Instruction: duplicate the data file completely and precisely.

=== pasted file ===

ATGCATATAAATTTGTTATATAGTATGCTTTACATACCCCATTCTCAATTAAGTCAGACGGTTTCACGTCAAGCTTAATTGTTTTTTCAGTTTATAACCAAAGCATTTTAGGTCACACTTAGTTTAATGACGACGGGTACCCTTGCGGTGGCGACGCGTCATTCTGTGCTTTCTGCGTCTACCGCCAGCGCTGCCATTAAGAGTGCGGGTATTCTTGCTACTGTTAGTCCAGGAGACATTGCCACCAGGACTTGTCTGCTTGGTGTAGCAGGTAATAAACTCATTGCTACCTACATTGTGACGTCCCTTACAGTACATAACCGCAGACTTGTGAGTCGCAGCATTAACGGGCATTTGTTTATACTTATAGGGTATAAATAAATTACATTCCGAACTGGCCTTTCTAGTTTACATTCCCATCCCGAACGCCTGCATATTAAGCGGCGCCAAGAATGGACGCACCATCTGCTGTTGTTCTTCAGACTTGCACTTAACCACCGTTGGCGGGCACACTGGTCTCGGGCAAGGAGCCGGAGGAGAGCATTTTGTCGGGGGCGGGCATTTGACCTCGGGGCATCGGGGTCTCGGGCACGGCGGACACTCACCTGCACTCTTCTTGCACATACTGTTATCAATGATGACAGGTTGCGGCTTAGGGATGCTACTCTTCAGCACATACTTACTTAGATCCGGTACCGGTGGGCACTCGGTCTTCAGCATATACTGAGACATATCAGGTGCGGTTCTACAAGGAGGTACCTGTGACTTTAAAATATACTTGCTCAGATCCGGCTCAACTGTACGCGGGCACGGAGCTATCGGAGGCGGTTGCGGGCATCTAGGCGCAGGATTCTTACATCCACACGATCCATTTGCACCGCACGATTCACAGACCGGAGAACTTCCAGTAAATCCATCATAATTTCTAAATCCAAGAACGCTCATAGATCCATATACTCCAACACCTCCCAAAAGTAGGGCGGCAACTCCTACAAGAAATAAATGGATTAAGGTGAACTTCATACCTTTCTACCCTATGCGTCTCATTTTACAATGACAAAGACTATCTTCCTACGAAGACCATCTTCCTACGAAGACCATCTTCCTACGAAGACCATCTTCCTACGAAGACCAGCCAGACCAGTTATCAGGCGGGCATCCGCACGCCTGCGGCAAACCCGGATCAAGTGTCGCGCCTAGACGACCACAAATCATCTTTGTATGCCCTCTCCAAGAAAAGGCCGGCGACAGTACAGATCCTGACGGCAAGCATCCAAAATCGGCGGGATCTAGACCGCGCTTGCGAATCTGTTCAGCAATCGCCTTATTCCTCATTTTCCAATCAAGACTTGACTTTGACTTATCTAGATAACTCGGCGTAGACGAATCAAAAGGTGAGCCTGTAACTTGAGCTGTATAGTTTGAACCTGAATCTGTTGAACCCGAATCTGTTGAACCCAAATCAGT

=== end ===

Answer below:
ATGCATATAAATTTGTTATATAGTATGCTTTACATACCCCATTCTCAATTAAGTCAGACGGTTTCACGTCAAGCTTAATTGTTTTTTCAGTTTATAACCAAAGCATTTTAGGTCACACTTAGTTTAATGACGACGGGTACCCTTGCGGTGGCGACGCGTCATTCTGTGCTTTCTGCGTCTACCGCCAGCGCTGCCATTAAGAGTGCGGGTATTCTTGCTACTGTTAGTCCAGGAGACATTGCCACCAGGACTTGTCTGCTTGGTGTAGCAGGTAATAAACTCATTGCTACCTACATTGTGACGTCCCTTACAGTACATAACCGCAGACTTGTGAGTCGCAGCATTAACGGGCATTTGTTTATACTTATAGGGTATAAATAAATTACATTCCGAACTGGCCTTTCTAGTTTACATTCCCATCCCGAACGCCTGCATATTAAGCGGCGCCAAGAATGGACGCACCATCTGCTGTTGTTCTTCAGACTTGCACTTAACCACCGTTGGCGGGCACACTGGTCTCGGGCAAGGAGCCGGAGGAGAGCATTTTGTCGGGGGCGGGCATTTGACCTCGGGGCATCGGGGTCTCGGGCACGGCGGACACTCACCTGCACTCTTCTTGCACATACTGTTATCAATGATGACAGGTTGCGGCTTAGGGATGCTACTCTTCAGCACATACTTACTTAGATCCGGTACCGGTGGGCACTCGGTCTTCAGCATATACTGAGACATATCAGGTGCGGTTCTACAAGGAGGTACCTGTGACTTTAAAATATACTTGCTCAGATCCGGCTCAACTGTACGCGGGCACGGAGCTATCGGAGGCGGTTGCGGGCATCTAGGCGCAGGATTCTTACATCCACACGATCCATTTGCACCGCACGATTCACAGACCGGAGAACTTCCAGTAAATCCATCATAATTTCTAAATCCAAGAACGCTCATAGATCCATATACTCCAACACCTCCCAAAAGTAGGGCGGCAACTCCTACAAGAAATAAATGGATTAAGGTGAACTTCATACCTTTCTACCCTATGCGTCTCATTTTACAATGACAAAGACTATCTTCCTACGAAGACCATCTTCCTACGAAGACCATCTTCCTACGAAGACCATCTTCCTACGAAGACCAGCCAGACCAGTTATCAGGCGGGCATCCGCACGCCTGCGGCAAACCCGGATCAAGTGTCGCGCCTAGACGACCACAAATCATCTTTGTATGCCCTCTCCAAGAAAAGGCCGGCGACAGTACAGATCCTGACGGCAAGCATCCAAAATCGGCGGGATCTAGACCGCGCTTGCGAATCTGTTCAGCAATCGCCTTATTCCTCATTTTCCAATCAAGACTTGACTTTGACTTATCTAGATAACTCGGCGTAGACGAATCAAAAGGTGAGCCTGTAACTTGAGCTGTATAGTTTGAACCTGAATCTGTTGAACCCGAATCTGTTGAACCCAAATCAGT